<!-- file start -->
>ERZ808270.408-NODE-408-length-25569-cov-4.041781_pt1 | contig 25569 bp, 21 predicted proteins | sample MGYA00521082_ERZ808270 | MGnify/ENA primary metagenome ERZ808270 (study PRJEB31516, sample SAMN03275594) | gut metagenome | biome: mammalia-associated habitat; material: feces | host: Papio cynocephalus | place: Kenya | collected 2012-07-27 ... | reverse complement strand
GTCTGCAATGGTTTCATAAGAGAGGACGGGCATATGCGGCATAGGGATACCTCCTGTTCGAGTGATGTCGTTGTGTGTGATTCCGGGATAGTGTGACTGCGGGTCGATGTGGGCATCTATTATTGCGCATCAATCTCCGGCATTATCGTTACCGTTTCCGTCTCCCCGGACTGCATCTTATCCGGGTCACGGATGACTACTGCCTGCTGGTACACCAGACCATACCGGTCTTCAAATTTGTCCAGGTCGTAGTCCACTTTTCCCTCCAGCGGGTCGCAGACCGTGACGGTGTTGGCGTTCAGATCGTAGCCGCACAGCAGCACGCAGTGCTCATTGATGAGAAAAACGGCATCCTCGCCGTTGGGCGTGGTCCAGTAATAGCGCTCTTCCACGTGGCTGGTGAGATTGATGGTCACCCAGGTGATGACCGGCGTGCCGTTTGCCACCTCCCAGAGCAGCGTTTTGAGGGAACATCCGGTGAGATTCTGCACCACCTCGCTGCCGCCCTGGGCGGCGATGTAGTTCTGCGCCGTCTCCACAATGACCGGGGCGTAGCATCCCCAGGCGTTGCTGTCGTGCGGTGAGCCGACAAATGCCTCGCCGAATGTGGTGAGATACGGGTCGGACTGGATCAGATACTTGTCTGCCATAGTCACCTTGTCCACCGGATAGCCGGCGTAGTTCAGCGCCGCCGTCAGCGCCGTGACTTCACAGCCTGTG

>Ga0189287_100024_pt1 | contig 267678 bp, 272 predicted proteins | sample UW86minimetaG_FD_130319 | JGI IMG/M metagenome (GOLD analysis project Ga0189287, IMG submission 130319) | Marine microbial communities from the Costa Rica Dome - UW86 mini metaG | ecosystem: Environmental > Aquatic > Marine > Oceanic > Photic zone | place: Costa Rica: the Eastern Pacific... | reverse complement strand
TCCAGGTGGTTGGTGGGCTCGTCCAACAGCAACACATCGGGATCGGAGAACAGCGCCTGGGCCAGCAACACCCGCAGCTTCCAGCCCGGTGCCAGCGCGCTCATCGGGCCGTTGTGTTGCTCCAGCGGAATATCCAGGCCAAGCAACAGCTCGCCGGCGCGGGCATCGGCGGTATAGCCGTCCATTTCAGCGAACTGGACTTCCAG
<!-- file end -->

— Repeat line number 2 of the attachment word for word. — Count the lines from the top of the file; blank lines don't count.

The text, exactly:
GTCTGCAATGGTTTCATAAGAGAGGACGGGCATATGCGGCATAGGGATACCTCCTGTTCGAGTGATGTCGTTGTGTGTGATTCCGGGATAGTGTGACTGCGGGTCGATGTGGGCATCTATTATTGCGCATCAATCTCCGGCATTATCGTTACCGTTTCCGTCTCCCCGGACTGCATCTTATCCGGGTCACGGATGACTACTGCCTGCTGGTACACCAGACCATACCGGTCTTCAAATTTGTCCAGGTCGTAGTCCACTTTTCCCTCCAGCGGGTCGCAGACCGTGACGGTGTTGGCGTTCAGATCGTAGCCGCACAGCAGCACGCAGTGCTCATTGATGAGAAAAACGGCATCCTCGCCGTTGGGCGTGGTCCAGTAATAGCGCTCTTCCACGTGGCTGGTGAGATTGATGGTCACCCAGGTGATGACCGGCGTGCCGTTTGCCACCTCCCAGAGCAGCGTTTTGAGGGAACATCCGGTGAGATTCTGCACCACCTCGCTGCCGCCCTGGGCGGCGATGTAGTTCTGCGCCGTCTCCACAATGACCGGGGCGTAGCATCCCCAGGCGTTGCTGTCGTGCGGTGAGCCGACAAATGCCTCGCCGAATGTGGTGAGATACGGGTCGGACTGGATCAGATACTTGTCTGCCATAGTCACCTTGTCCACCGGATAGCCGGCGTAGTTCAGCGCCGCCGTCAGCGCCGTGACTTCACAGCCTGTG